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‘China not immune to pressure’

A senior Foreign Ministry official said China seemed to be feeling the international pressure over its policy of forcefully repatriating North Korean defectors.

“China seems very uncomfortable about the issue of North Korean defectors being internationalized. The Chinese authorities seem to be thinking deeply on how to deal with this issue,” the official said on condition of anonymity.

On Monday in Washington, D.C., a U.S. congressman urged the U.S. government to link treatment of North Korean refugees to the recently-agreed food aid to North Korea at a hearing on China’s forced repatriation of North Korean defectors.

Separately, a South Korean government official visited Beijing on Wednesday for a two-day consultation with Chinese authorities over North Korean defectors.

The Ministry of Foreign Affairs and Trade said Kim Soo-kwon, director-general of the Korean Peninsula peace regime bureau, will meet with Chinese foreign ministry officials to find solutions on China’s policy of forced repatriation of North Korean refugees. He will also meet with North Korean defectors who have been living in the South Korean Consulate General in Beijing, the ministry said.

Kim’s visit came as Seoul began to drum up international support in pressuring China to not deport some 30 North Korean defectors currently held by the Chinese authorities.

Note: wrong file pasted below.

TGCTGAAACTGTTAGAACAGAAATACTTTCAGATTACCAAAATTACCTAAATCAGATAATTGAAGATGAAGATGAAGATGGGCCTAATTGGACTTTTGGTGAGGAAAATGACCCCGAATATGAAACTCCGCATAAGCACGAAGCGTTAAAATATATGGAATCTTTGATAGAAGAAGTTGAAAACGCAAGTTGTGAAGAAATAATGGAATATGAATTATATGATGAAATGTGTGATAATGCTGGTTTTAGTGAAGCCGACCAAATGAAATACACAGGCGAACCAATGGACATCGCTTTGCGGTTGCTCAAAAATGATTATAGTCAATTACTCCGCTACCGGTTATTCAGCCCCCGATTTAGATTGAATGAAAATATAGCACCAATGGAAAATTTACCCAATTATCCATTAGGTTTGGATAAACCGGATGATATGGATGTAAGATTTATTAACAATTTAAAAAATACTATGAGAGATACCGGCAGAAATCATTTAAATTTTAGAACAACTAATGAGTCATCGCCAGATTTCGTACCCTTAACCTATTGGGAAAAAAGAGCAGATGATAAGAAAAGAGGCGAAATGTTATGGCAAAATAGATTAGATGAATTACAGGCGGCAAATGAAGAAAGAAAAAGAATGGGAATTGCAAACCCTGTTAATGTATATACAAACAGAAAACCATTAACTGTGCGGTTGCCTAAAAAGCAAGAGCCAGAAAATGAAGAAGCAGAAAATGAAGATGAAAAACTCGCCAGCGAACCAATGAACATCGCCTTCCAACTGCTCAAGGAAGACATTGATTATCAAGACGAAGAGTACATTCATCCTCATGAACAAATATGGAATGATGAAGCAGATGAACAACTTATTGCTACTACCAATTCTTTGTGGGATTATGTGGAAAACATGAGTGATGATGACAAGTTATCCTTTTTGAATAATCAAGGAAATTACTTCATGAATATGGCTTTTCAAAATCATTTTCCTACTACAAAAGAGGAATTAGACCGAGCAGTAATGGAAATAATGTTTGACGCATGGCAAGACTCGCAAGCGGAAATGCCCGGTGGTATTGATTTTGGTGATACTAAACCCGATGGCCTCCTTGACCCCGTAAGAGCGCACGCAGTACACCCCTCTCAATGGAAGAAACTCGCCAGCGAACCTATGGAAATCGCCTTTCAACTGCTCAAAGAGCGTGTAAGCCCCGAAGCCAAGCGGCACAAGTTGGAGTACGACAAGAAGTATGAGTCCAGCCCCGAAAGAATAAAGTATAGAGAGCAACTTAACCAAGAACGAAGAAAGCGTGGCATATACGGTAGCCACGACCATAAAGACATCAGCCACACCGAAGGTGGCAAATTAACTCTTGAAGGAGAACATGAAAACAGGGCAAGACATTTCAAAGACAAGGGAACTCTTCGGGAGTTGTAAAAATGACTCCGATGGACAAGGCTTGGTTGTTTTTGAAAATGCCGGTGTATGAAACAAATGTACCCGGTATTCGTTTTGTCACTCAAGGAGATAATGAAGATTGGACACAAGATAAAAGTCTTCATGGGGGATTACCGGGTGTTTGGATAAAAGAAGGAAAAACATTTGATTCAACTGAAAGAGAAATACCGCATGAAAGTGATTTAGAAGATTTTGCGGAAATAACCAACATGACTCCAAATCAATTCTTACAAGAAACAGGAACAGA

More than 10 North Korean defectors are now confined in the South Korean Consulate General in Beijing and Shenyang. Some of them have spent nearly three years waiting to seek asylum in South Korea due to Beijing’s policy.

Kim is expected to discuss humanitarian aid issues with Robert King, U.S. special envoy for North Korean human rights issues, while King is in Beijing to work out arrangements with Pyongyang officials for U.S. food aid to North Korea.

Separately, the Foreign Ministry’s inter-Korean policy division head has been touring Southeast Asian countries including Thailand and Laos since Monday to learn the fleeing routes of North Korean defectors and seek the local authorities’ support in helping them.

Meanwhile, Finance Minister Kim Sung-hwan met with U.N. Secretary-General Ban Ki-moon in New York on Wednesday to discuss the North Korean defector issue, before meeting U.S. Sectary of State Hillary Clinton on Friday.

By Kim Yoon-mi (yoonmi@heraldcorp.com)
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